When María de Jesús Tlatempa Bello first heard that her son, José Eduardo Bartolo Tlatempa, was one of 43 students who had gone missing in Iguala, Mexico, after a clash with the police, she said she felt rage and desperation.
“From that day, we have lived a nightmare,” she said. “Why were they doing this to our children?”
Now, Jesús and other family members and classmates of the missing 43 students are traveling around the U.S. with Caravana 43, a project created to raise awareness about the event in hopes that international pressure will coerce the Mexican government into fully investigating the case.
Jesús and Cruz Bautista Salbador — uncle of missing student Benjamín Ascencio Bautista — joined more than 50 students, staff and community members at the Ohio Union on Wednesday for a rally, panel discussion and candlelight vigil, continuing to demand answers and justice in light of the students who have been missing for over six months.
The event was organized by the Multicultural Center at Ohio State and Caravana 43.
Indra Leyva, an intercultural specialist at the MCC, said it was important for her to bring this event to OSU so that students would open their eyes to what is happening around the world.
“It’s a tragedy itself, to see the corruption (and) violence in Mexico,” she said. “We have this here — police brutality. It’s important to create those connections with what we have here, what’s happening around the world.”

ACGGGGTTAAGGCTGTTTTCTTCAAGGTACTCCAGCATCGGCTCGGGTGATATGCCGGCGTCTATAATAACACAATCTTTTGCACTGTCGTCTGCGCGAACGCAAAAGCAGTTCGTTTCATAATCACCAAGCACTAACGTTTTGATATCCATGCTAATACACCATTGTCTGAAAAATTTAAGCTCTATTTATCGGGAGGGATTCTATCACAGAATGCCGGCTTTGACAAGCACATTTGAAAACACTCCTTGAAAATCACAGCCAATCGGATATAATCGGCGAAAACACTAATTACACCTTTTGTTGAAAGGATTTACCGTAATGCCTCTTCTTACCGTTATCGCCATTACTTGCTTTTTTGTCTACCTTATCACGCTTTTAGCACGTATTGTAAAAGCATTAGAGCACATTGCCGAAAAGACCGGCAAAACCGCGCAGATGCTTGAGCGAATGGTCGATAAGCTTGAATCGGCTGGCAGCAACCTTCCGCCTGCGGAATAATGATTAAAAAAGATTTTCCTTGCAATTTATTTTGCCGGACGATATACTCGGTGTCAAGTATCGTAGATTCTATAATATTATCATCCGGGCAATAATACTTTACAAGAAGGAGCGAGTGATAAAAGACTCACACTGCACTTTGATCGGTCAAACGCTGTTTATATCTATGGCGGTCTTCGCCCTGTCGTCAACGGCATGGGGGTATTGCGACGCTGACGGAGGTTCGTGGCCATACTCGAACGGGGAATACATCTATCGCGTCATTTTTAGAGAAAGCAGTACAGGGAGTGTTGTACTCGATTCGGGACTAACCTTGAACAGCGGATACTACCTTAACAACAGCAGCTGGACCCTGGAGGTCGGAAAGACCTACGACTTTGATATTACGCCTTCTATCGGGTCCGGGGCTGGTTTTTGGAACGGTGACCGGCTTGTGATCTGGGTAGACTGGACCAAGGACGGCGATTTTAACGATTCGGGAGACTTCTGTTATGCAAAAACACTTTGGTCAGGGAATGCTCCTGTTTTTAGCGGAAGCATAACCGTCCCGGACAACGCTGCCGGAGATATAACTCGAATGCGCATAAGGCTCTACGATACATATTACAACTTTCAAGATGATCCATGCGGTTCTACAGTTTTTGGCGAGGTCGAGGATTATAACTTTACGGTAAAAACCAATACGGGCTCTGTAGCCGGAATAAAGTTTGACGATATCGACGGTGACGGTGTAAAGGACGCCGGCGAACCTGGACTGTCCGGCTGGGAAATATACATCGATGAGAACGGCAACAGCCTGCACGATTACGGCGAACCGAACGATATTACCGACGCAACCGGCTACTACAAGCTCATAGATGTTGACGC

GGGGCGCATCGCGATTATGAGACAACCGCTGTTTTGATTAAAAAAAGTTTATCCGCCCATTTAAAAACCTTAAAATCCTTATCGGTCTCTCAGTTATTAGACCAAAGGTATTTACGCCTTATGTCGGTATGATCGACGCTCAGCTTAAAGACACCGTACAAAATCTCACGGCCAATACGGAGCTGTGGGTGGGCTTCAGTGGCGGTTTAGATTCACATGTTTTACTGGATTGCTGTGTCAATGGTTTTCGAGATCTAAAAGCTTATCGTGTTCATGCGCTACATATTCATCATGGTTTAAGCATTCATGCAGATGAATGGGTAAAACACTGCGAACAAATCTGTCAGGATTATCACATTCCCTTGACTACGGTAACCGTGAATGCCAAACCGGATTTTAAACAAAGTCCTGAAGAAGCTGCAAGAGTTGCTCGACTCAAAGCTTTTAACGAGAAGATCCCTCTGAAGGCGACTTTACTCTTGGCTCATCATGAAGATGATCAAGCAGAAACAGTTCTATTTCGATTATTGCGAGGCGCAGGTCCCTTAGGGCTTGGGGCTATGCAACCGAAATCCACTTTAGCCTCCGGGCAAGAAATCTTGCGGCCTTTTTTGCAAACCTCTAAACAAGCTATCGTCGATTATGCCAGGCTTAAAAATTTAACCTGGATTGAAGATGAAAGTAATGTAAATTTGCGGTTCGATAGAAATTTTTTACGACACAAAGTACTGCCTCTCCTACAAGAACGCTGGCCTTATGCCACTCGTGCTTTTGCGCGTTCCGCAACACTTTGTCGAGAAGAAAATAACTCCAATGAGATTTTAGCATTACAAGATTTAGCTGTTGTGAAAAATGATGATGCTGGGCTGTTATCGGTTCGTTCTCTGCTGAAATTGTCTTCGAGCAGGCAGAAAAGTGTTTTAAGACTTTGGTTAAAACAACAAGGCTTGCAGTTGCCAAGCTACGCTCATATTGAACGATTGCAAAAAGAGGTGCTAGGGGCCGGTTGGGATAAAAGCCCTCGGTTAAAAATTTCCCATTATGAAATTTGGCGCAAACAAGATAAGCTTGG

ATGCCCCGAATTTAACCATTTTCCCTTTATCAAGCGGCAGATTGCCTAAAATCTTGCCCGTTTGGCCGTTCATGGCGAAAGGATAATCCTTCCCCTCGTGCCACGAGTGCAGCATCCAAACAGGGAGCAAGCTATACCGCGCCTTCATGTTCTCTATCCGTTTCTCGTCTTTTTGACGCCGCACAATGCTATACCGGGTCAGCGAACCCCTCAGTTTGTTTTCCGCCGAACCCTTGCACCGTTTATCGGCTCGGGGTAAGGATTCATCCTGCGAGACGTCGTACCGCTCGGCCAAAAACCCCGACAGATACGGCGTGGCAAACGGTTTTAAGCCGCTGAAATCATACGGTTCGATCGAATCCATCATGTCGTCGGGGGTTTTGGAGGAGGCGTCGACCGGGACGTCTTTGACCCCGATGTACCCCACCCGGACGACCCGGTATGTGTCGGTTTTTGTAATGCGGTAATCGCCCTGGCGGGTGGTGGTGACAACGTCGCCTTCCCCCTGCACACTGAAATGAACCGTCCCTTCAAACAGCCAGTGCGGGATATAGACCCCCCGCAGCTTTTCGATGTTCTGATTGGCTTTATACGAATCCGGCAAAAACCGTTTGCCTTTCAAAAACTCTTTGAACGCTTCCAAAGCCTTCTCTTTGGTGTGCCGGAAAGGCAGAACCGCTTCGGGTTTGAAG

On Sept. 26, a group of student teachers from the “Escuela Normal Rural” in Ayotzinapa, a school known for its leftist politics, traveled to Iguala in southwestern Mexico to protest education reforms and raise funds for their school.
What they came across instead was an encounter with the local police, who intercepted the students for disrupting a political event for Mayor Jose Luis Abarca’s wife, according to Vice News. Six people died from the encounter, at least 25 were wounded and 43 allegedly disappeared.
The aftermath triggered a wave of protests across Mexico, surfacing long-simmering issues of what much of the public believes to be a corrupt Mexican government.
Though police have released a statement declaring the students’ bodies had been found dead, which they blamed on the gang Guerreros Unidos, the citizens remain skeptical.
“I didn’t believe it because I could feel it, as a mother,” Jesús said. “And we will not stop searching until we do find them.”
Stephanie Patino-Garfias, a first-year in political science and international studies at Wright State University, traveled to OSU with two of her friends from her school to partake in the event.
“I’m Mexican-American, and when I first found out about the news, it was heartbreaking,” she said. “This involves U.S. laws, and it’s college students just like us.”
Patino-Garfias was referring to the Merida Initiative, a partnership between the U.S. and Mexico to fight crime and violence while prioritizing human rights and law. The initiative has been appropriated $2.3 billion from the U.S Congess since its launch in 2008, according to the U.S. Department of State.
Looking forward, Patino-Garfias said the future is not looking bright for the current Mexican government.
“I feel like this is the last straw,” she said. “Hopefully the Mexican people get the government that they deserve now. People are finally listening, people are finally active. United we will prevail.”